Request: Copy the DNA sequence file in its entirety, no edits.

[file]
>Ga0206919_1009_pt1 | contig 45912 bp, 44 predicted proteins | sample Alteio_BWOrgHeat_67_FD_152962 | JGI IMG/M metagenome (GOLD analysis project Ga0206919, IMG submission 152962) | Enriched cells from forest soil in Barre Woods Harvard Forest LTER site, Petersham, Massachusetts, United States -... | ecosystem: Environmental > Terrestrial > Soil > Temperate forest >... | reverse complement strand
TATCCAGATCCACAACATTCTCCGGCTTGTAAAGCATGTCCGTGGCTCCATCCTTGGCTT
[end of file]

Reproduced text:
>Ga0206919_1009_pt1 | contig 45912 bp, 44 predicted proteins | sample Alteio_BWOrgHeat_67_FD_152962 | JGI IMG/M metagenome (GOLD analysis project Ga0206919, IMG submission 152962) | Enriched cells from forest soil in Barre Woods Harvard Forest LTER site, Petersham, Massachusetts, United States -... | ecosystem: Environmental > Terrestrial > Soil > Temperate forest >... | reverse complement strand
TATCCAGATCCACAACATTCTCCGGCTTGTAAAGCATGTCCGTGGCTCCATCCTTGGCTT